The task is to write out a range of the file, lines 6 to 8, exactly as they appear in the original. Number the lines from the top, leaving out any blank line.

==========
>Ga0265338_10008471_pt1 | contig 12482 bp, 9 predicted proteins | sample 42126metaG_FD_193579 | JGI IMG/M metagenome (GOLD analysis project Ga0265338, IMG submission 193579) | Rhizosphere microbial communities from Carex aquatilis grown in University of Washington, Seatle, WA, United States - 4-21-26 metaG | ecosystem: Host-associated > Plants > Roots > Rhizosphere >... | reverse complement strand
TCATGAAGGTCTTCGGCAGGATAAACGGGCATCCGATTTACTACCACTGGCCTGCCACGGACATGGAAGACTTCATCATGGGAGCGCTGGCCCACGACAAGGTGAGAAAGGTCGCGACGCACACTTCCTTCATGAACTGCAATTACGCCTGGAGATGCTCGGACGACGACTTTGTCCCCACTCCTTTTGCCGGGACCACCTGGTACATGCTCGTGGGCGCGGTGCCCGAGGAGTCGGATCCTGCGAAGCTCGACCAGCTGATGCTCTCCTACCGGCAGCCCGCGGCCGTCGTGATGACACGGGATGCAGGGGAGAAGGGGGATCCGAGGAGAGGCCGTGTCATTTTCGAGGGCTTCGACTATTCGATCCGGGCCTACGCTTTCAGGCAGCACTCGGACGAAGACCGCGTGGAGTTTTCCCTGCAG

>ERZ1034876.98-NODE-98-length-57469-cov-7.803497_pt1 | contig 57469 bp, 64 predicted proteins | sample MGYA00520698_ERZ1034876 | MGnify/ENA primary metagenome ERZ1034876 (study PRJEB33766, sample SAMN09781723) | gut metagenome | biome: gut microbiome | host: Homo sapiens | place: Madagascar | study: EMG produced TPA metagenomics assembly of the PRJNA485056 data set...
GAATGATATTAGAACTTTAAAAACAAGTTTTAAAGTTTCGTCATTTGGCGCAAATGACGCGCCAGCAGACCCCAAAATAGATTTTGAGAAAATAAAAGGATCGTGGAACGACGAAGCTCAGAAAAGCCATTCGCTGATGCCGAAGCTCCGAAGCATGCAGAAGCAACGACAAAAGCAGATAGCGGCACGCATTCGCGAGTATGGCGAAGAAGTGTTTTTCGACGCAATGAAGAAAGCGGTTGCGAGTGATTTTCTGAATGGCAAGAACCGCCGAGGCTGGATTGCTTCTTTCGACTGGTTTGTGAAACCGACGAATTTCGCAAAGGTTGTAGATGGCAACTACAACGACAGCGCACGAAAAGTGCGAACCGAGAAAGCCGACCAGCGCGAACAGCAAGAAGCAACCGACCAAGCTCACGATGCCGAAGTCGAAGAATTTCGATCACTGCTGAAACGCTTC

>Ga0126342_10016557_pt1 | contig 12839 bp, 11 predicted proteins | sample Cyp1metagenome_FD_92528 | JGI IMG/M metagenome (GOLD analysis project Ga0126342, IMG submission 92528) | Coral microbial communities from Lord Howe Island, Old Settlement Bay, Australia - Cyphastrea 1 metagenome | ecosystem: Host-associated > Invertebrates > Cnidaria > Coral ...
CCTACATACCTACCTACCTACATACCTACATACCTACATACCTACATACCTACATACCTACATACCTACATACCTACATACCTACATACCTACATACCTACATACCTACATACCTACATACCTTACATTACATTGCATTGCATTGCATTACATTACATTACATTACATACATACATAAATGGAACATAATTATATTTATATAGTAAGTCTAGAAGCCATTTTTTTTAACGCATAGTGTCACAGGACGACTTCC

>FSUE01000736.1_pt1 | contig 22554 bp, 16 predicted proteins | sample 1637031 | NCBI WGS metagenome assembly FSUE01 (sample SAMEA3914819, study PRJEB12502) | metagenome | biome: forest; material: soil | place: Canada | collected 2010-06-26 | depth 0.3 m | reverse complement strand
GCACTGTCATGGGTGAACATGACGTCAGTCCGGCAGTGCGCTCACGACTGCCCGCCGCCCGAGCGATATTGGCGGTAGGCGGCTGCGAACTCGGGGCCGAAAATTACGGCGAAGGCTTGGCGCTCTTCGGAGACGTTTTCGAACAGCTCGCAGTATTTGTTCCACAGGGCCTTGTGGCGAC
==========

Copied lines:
CCTACATACCTACCTACCTACATACCTACATACCTACATACCTACATACCTACATACCTACATACCTACATACCTACATACCTACATACCTACATACCTACATACCTACATACCTACATACCTTACATTACATTGCATTGCATTGCATTACATTACATTACATTACATACATACATAAATGGAACATAATTATATTTATATAGTAAGTCTAGAAGCCATTTTTTTTAACGCATAGTGTCACAGGACGACTTCC

>FSUE01000736.1_pt1 | contig 22554 bp, 16 predicted proteins | sample 1637031 | NCBI WGS metagenome assembly FSUE01 (sample SAMEA3914819, study PRJEB12502) | metagenome | biome: forest; material: soil | place: Canada | collected 2010-06-26 | depth 0.3 m | reverse complement strand
GCACTGTCATGGGTGAACATGACGTCAGTCCGGCAGTGCGCTCACGACTGCCCGCCGCCCGAGCGATATTGGCGGTAGGCGGCTGCGAACTCGGGGCCGAAAATTACGGCGAAGGCTTGGCGCTCTTCGGAGACGTTTTCGAACAGCTCGCAGTATTTGTTCCACAGGGCCTTGTGGCGAC